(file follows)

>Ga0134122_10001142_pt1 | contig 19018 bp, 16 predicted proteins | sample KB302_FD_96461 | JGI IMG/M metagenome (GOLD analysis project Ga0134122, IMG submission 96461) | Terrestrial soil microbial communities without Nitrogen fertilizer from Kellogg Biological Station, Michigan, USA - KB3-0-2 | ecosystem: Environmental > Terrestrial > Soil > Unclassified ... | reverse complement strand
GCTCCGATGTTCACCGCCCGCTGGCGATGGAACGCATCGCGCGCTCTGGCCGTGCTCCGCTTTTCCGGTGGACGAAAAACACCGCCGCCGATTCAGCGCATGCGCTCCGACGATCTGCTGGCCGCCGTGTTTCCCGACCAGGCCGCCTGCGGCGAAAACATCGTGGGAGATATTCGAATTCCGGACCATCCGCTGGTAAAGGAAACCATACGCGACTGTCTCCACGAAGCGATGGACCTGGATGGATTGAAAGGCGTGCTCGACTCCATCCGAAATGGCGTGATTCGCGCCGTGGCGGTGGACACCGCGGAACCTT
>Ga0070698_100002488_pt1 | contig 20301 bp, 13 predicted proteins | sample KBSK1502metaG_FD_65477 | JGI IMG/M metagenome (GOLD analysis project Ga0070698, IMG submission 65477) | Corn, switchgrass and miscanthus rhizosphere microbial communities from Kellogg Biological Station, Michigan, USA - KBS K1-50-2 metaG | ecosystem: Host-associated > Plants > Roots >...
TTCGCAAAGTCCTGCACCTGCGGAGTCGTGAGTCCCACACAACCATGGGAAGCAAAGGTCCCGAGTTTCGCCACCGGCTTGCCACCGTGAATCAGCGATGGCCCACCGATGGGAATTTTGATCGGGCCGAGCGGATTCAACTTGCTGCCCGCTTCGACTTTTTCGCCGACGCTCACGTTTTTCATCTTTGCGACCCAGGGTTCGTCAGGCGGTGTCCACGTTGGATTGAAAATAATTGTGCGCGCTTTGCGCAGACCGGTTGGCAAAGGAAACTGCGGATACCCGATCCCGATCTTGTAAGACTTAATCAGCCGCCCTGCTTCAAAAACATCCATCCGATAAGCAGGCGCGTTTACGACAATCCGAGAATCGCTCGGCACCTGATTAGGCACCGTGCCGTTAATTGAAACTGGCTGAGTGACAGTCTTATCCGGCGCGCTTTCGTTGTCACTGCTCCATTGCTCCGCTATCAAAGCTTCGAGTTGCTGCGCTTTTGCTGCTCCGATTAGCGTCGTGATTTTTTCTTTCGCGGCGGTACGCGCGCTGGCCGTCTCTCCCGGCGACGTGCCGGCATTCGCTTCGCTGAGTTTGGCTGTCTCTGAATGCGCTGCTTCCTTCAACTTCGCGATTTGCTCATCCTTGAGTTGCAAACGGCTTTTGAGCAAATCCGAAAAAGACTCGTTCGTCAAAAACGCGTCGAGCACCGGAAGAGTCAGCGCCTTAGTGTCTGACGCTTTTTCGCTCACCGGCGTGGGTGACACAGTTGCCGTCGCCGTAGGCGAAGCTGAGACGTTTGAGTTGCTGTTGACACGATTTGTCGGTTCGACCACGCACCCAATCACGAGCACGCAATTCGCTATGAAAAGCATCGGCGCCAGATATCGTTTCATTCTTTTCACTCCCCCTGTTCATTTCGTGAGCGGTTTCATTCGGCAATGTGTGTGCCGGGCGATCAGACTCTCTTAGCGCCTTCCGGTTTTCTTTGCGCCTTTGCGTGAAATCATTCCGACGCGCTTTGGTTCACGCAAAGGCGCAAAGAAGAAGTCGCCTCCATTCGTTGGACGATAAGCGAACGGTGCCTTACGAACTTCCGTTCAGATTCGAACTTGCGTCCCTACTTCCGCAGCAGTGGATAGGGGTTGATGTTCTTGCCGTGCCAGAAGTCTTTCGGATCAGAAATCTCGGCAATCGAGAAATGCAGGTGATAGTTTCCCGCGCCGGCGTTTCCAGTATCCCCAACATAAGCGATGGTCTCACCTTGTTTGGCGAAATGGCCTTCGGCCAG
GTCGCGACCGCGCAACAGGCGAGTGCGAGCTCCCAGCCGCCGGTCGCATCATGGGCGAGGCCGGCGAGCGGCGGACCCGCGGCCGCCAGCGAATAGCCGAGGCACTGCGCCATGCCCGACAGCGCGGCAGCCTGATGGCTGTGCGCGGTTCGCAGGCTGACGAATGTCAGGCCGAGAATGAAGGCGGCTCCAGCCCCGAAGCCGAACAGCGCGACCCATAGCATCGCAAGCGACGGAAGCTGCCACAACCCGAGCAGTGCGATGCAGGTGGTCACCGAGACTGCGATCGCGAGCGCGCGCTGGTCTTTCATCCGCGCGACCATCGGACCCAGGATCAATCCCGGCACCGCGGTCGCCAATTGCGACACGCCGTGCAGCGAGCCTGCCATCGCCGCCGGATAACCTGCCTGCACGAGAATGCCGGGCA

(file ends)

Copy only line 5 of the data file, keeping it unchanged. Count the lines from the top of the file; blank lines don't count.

GTCGCGACCGCGCAACAGGCGAGTGCGAGCTCCCAGCCGCCGGTCGCATCATGGGCGAGGCCGGCGAGCGGCGGACCCGCGGCCGCCAGCGAATAGCCGAGGCACTGCGCCATGCCCGACAGCGCGGCAGCCTGATGGCTGTGCGCGGTTCGCAGGCTGACGAATGTCAGGCCGAGAATGAAGGCGGCTCCAGCCCCGAAGCCGAACAGCGCGACCCATAGCATCGCAAGCGACGGAAGCTGCCACAACCCGAGCAGTGCGATGCAGGTGGTCACCGAGACTGCGATCGCGAGCGCGCGCTGGTCTTTCATCCGCGCGACCATCGGACCCAGGATCAATCCCGGCACCGCGGTCGCCAATTGCGACACGCCGTGCAGCGAGCCTGCCATCGCCGCCGGATAACCTGCCTGCACGAGAATGCCGGGCA